Wednesday, December 17, 2008

Civility Towards the Aged

“Despise not a man in his old age; for we also shall become old.” (Ecclus. 8:7)

We shall all grow old, we and those whom we love, unless, of course, God in His wisdom chooses to take us earlier. Perhaps a little reflection on age is not out of place from time to time. The elderly tend to be excluded and marginalized in our culture instead of being treated with the dignity due their life experience. Old age can be an uncertain time for many, fraught with difficulties and fears. Many of our elderly brothers and sisters are isolated, either in their homes or in institutions, unable to care for themselves. Just getting through the day, performing the simplest tasks, can be a challenge for those with chronic health problems. Even minor aches and pains can make cooking, cleaning, and shopping extremely difficult. The cost of health care and prescription medicines can deplete the resources of some older people. Feelings of vulnerability and loneliness can open the door to depression in them at the very time when they most need their courage to face their final trials and last end.

Caring for the aged is a task often taken on by women, requiring all the sensitivity, common sense, and tenderness one can muster. It can be a means of learning patience; it can also be a way to glean wisdom and cultivate a sense of humor. Most of all, older people should be treated with respect, especially by children and teenagers. It is of the highest importance that our children learn to revere the older members of the family and community.

There are many little courtesies that can and should surround the elderly. It goes without saying that every family situation is different, with unique customs and habits. What counts most, I think, is an attitude of love and respect. Manners are a wonderful way to express such respectful love. Even if a story is being told for the thousandth time, the young can learn to listen patiently, or at least, not to interrupt. An older person should never be isolated at a party or dinner; the young should be encouraged to sit with them, get them refreshments, talk to them, listen to their stories, asking pertinent questions. An older person should be served first at dinner. Boys and girls can easily learn to hold a door open for grandma or grandpa, letting them go first. If necessary, an older child or teenager can readily give up his or her seat for an older person, if chairs are limited. For that matter, although it may seem quaint, it is respectful for children and young people to rise when an elderly friend or member of the family enters the room, if this can be done without causing embarrassment and inconvenience.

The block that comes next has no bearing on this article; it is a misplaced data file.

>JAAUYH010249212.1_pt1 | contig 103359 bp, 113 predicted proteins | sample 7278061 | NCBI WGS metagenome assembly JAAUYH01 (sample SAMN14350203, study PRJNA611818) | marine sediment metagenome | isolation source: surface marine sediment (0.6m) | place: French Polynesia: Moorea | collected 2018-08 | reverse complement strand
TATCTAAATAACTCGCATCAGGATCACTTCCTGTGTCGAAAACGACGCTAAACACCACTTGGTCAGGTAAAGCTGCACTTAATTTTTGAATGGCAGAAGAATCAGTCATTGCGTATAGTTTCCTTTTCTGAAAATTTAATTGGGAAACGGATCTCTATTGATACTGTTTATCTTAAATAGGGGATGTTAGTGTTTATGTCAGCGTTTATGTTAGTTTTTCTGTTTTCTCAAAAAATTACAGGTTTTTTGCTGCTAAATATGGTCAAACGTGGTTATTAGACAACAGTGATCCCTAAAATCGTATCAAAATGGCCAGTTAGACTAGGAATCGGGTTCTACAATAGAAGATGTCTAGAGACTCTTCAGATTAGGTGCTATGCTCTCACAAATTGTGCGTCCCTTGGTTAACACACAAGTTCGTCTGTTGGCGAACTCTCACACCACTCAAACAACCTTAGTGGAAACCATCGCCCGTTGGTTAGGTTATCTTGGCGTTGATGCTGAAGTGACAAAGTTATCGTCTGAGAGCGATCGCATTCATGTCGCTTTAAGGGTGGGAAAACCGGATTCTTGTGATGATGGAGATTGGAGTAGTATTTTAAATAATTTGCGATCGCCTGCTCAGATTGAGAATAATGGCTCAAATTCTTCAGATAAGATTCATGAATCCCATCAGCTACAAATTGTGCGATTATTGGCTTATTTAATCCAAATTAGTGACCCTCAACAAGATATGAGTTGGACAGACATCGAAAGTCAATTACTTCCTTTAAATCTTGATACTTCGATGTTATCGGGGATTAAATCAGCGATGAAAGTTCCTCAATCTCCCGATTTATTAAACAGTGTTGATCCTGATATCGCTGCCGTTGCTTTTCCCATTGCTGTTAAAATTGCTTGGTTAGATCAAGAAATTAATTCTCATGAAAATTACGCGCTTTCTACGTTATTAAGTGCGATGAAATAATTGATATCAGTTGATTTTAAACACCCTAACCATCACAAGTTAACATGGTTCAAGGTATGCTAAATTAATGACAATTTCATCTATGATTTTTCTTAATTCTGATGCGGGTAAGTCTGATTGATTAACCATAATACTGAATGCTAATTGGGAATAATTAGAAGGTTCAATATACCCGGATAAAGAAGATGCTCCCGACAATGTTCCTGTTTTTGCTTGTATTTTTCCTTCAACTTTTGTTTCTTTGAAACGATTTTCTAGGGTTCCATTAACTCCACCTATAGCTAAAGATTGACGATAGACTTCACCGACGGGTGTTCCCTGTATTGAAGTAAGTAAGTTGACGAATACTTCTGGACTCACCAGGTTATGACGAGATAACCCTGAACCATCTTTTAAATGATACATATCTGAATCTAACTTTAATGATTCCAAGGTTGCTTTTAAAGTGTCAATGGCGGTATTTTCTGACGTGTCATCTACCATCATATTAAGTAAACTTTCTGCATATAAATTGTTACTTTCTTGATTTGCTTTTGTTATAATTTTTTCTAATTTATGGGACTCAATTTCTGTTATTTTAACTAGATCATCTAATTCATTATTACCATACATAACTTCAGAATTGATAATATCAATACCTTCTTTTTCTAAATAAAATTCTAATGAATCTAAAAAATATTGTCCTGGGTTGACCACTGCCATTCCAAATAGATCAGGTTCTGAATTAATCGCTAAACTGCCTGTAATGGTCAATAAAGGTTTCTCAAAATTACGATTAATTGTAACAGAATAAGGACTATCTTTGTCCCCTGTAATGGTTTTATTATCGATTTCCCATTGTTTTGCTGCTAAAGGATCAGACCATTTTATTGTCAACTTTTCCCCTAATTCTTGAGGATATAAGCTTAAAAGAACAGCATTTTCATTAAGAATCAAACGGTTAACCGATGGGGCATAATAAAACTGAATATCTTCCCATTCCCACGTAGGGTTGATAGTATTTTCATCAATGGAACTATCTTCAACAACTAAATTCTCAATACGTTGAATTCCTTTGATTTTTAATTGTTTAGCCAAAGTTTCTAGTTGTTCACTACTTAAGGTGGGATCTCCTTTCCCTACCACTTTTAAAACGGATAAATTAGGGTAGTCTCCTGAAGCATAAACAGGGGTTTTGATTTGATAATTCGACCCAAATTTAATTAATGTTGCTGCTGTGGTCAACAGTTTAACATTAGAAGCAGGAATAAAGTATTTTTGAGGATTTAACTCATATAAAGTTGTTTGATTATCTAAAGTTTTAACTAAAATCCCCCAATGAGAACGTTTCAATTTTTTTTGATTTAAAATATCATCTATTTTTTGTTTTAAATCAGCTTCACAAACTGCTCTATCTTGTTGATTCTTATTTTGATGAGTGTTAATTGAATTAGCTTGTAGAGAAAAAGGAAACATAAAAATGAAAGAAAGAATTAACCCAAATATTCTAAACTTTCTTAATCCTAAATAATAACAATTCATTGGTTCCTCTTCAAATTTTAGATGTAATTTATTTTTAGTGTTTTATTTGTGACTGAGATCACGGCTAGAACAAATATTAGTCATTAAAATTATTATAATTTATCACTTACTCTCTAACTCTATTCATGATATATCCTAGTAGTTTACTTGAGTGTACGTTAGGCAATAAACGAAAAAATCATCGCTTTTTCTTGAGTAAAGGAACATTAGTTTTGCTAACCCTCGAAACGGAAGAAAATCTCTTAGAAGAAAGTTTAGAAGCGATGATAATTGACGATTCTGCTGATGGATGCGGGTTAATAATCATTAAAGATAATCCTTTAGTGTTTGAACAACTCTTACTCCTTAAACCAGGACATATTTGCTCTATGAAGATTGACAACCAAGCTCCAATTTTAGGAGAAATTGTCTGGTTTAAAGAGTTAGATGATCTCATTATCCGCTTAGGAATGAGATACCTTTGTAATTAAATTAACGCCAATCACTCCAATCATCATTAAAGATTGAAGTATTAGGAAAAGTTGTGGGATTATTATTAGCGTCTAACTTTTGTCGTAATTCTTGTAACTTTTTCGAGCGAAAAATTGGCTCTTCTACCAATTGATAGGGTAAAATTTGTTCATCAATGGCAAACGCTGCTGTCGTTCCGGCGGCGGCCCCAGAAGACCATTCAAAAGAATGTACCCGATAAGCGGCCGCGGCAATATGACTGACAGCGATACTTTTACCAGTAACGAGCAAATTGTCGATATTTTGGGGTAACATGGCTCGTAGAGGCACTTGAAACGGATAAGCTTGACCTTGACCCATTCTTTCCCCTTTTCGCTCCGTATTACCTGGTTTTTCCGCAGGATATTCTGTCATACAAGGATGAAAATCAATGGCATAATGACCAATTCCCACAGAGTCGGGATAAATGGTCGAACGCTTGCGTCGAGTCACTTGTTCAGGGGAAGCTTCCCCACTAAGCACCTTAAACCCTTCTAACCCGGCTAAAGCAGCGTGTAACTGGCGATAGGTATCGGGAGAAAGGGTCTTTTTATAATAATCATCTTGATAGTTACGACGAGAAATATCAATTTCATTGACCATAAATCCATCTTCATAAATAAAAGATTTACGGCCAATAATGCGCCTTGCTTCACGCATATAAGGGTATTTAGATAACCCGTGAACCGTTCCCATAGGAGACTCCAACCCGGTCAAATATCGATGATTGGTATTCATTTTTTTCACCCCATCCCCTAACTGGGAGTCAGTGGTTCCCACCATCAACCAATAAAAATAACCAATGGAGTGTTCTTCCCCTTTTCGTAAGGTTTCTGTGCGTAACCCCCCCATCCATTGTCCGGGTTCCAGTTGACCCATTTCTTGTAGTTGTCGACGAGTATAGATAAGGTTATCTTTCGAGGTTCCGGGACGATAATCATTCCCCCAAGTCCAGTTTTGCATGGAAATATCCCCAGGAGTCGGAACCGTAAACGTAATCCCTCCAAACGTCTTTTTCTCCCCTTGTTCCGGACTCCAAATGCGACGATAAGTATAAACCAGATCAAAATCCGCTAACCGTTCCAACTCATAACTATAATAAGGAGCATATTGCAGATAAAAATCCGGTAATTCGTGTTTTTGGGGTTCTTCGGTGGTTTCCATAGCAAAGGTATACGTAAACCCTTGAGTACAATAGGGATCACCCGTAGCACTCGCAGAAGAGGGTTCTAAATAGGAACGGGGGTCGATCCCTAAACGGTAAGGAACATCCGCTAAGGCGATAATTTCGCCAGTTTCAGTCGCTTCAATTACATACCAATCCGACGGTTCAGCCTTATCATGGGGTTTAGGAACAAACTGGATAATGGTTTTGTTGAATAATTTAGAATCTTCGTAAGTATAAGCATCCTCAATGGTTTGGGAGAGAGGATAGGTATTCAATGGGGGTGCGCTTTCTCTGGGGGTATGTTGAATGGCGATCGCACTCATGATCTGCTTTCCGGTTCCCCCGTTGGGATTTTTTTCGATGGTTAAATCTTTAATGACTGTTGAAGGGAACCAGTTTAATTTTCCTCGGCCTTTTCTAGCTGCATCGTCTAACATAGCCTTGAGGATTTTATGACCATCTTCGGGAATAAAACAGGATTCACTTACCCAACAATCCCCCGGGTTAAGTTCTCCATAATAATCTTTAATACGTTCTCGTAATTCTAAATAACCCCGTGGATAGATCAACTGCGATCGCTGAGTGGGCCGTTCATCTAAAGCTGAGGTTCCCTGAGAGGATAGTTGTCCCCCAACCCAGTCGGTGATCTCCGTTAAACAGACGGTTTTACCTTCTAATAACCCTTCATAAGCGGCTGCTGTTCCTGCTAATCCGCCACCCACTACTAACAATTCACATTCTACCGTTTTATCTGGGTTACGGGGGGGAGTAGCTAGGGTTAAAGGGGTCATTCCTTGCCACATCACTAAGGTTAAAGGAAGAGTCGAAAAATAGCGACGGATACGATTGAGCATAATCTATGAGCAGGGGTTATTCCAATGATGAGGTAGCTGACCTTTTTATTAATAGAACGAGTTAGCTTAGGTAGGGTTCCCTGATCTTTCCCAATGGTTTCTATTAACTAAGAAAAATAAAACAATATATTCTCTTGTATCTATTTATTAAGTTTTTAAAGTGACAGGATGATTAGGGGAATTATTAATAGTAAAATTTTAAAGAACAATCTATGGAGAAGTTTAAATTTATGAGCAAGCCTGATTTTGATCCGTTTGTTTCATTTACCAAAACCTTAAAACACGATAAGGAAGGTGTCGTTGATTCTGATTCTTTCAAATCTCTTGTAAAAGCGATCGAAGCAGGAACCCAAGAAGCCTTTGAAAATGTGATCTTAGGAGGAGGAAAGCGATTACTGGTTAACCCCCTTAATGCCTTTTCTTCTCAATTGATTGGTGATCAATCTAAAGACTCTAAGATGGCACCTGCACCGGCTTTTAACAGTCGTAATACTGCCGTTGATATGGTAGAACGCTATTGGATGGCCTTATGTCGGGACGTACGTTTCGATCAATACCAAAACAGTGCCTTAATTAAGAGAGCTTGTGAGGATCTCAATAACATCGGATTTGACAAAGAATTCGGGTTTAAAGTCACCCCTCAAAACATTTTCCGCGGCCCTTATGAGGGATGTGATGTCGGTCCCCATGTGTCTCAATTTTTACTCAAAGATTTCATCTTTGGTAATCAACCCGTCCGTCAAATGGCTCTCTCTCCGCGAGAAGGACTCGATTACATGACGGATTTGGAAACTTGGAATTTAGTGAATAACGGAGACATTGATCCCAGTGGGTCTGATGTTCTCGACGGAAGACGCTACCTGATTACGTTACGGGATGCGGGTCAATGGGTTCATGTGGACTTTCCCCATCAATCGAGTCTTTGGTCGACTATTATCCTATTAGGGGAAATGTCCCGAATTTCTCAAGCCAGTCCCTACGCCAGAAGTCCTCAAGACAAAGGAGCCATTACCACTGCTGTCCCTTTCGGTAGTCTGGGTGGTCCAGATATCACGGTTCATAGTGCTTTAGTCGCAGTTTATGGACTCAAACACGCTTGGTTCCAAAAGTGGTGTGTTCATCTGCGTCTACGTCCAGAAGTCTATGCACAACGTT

We can learn so much from older people, so much about history, faith, and sufferings endured. I treasure the hours spent with my own grandmother as she shared many family anecdotes. It builds a sense not only of identity but of continuity with the past. Spending time with an older person is a great gift to the younger person. We are faced with our own mortality; an encounter with age can be humbling and a source of wisdom.

(Reprinted from the January-February 2009 edition of Canticle Magazine) Share


Paula Gardner said...

Thanks for this thoughtful reminder.

Ann said...
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elena maria vidal said...

Thank you, Paula, for your gracious words. I help a lady in her nineties on a regular basis. And I have helped taken care of other elderly people in their eighties and nineties over the years, including my grandmother, who until she reached her mid-eighties was quite healthy and independent. The frailties I mention are not common to all, but certainly experienced by many.